A homeless man in New York. (AP Photo/Adam Nadel)
Sequestration can seem a little vague, abstract, difficult to wrap your head around.
But here’s what it means when it comes to housing: up to 140,000 fewer low-income families receiving housing vouchers, more children exposed to lead paint, higher rent for people who can’t afford it and a rise in homelessness.
These are among the human costs of sequestration noted in a new paper by Doug Rice, senior policy analyst at the Center on Budget and Policy Priorities, who has worked on housing policy for ten years.
“These kinds of cuts are really unprecedented,” Rice told me. “The Section 8 voucher program has been around for nearly 40 years—it was created during the Nixon Administration and has had strong, bipartisan support for its entire history. Part of that support has consisted of Congress providing adequate money to ensure that the vouchers currently used by families are renewed from year to year.”
But for just the third time in 39 years, Congress will not fund local housing agencies so that they can renew all current vouchers. A $938 million cut in the voucher program translates to a 6 percent shortfall below what is needed to maintain assistance to the same number of families in 2013 as last year.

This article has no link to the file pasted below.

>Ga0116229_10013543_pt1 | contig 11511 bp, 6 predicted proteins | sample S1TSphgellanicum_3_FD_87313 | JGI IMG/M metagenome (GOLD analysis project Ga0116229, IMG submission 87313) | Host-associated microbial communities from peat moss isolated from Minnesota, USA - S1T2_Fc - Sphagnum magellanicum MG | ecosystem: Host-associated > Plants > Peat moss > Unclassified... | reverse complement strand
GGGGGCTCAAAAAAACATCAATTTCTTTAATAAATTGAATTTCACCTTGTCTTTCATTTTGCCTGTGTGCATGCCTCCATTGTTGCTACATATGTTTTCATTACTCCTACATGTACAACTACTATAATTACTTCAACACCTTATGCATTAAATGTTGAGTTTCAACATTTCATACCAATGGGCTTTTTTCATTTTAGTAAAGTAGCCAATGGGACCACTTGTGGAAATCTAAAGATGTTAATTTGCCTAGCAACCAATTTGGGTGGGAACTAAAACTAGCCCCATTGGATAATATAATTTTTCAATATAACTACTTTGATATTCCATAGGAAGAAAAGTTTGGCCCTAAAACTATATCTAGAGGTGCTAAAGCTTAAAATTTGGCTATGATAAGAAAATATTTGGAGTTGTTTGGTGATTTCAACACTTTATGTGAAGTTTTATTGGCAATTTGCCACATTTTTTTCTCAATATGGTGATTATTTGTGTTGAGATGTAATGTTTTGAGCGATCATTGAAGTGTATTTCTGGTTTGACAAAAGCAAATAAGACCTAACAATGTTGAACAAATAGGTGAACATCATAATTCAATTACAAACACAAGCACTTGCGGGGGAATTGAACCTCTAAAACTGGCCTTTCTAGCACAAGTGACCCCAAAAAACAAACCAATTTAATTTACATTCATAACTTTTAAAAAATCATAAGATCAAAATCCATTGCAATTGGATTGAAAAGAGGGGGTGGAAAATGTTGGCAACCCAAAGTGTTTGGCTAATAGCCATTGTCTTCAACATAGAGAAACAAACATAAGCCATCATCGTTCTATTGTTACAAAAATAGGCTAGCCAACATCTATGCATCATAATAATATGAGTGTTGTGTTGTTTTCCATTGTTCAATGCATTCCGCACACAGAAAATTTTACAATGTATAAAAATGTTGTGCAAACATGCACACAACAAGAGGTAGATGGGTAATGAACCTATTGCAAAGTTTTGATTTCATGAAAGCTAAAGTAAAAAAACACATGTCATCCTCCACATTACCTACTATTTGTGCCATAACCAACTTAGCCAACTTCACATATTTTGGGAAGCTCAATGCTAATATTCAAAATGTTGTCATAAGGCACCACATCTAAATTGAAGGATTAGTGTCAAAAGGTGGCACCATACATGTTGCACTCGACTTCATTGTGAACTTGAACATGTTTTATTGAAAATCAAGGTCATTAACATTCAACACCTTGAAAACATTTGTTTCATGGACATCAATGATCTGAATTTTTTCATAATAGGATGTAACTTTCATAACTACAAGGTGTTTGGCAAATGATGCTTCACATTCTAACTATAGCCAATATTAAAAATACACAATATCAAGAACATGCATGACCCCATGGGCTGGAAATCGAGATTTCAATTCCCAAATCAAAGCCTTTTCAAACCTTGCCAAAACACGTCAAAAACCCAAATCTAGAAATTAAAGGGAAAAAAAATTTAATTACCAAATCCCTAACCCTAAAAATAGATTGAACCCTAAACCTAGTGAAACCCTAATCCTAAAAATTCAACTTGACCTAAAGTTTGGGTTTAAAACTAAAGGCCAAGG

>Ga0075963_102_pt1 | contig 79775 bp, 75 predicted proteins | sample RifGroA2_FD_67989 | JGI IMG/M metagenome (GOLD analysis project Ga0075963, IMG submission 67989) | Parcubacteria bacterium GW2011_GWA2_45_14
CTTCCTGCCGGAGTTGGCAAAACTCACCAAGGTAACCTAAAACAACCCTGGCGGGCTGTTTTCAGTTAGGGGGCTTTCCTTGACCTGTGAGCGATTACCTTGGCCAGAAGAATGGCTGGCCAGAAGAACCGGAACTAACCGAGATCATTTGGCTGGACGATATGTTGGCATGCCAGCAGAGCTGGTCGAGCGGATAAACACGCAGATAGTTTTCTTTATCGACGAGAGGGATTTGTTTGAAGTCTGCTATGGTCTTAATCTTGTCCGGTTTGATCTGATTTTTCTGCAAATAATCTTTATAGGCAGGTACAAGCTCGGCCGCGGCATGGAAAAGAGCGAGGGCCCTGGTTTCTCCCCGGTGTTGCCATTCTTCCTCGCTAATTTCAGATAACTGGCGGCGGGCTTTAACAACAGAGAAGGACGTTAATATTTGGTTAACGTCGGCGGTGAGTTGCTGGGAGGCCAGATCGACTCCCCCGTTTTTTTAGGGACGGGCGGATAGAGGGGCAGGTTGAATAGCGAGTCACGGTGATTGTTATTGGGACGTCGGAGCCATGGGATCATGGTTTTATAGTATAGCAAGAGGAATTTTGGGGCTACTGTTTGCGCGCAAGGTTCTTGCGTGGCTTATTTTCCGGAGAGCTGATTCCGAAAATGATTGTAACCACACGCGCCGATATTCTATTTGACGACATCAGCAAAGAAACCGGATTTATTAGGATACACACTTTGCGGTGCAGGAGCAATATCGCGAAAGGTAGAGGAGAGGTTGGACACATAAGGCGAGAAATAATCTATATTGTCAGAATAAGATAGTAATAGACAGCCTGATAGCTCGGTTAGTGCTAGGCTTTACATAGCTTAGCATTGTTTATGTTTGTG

“Here we are in 2013 looking at severe cuts in the number of families that receive assistance, even at a time when the number of families in need has been rising sharply,” said Rice.
Indeed, as the report notes, there are currently “waiting lists for vouchers in almost every community,” and only 1 in 4 eligible households receives a voucher or some other form of federal rental assistance. Half of the current households in the voucher program include seniors or people with disabilities, and the rest are mostly families with children. The average household income is just $12,500—well below the poverty line of about $18,000 for a family of three.
Currently, Rice writes, about 1.5 million Americans spend some time in emergency or temporary shelters every year. Since 2007, the number of families with children living in shelters and other emergency housing has increased by approximately 32 percent.
This bleak picture is about to get worse.
While 140,000 fewer low-income families will receive vouchers by early 2014—increasing the risk of homelessness for many families already deemed at-risk—there will simultaneously be cuts in federal funding that enables communities to assist homeless people. Emergency Solutions Grants (ESGs) are used by local communities for emergency shelters, temporary rental assistance and other services that help families avoid homelessness; these grants face up to a 34 percent cut.
“Communities will be forced to either close down shelters or cut back efforts to prevent homelessness or re-house homeless families,” writes Rice.
At the same time, Continuum of Care (CoC) grants targeting “chronic homelessness” prevention—assisting homeless individuals with mental or physical disabilities who live on the streets for extended periods—will likely be reduced by at least $180 million. (More if HUD decides to reallocate a greater proportion of these funds towards ESGs.)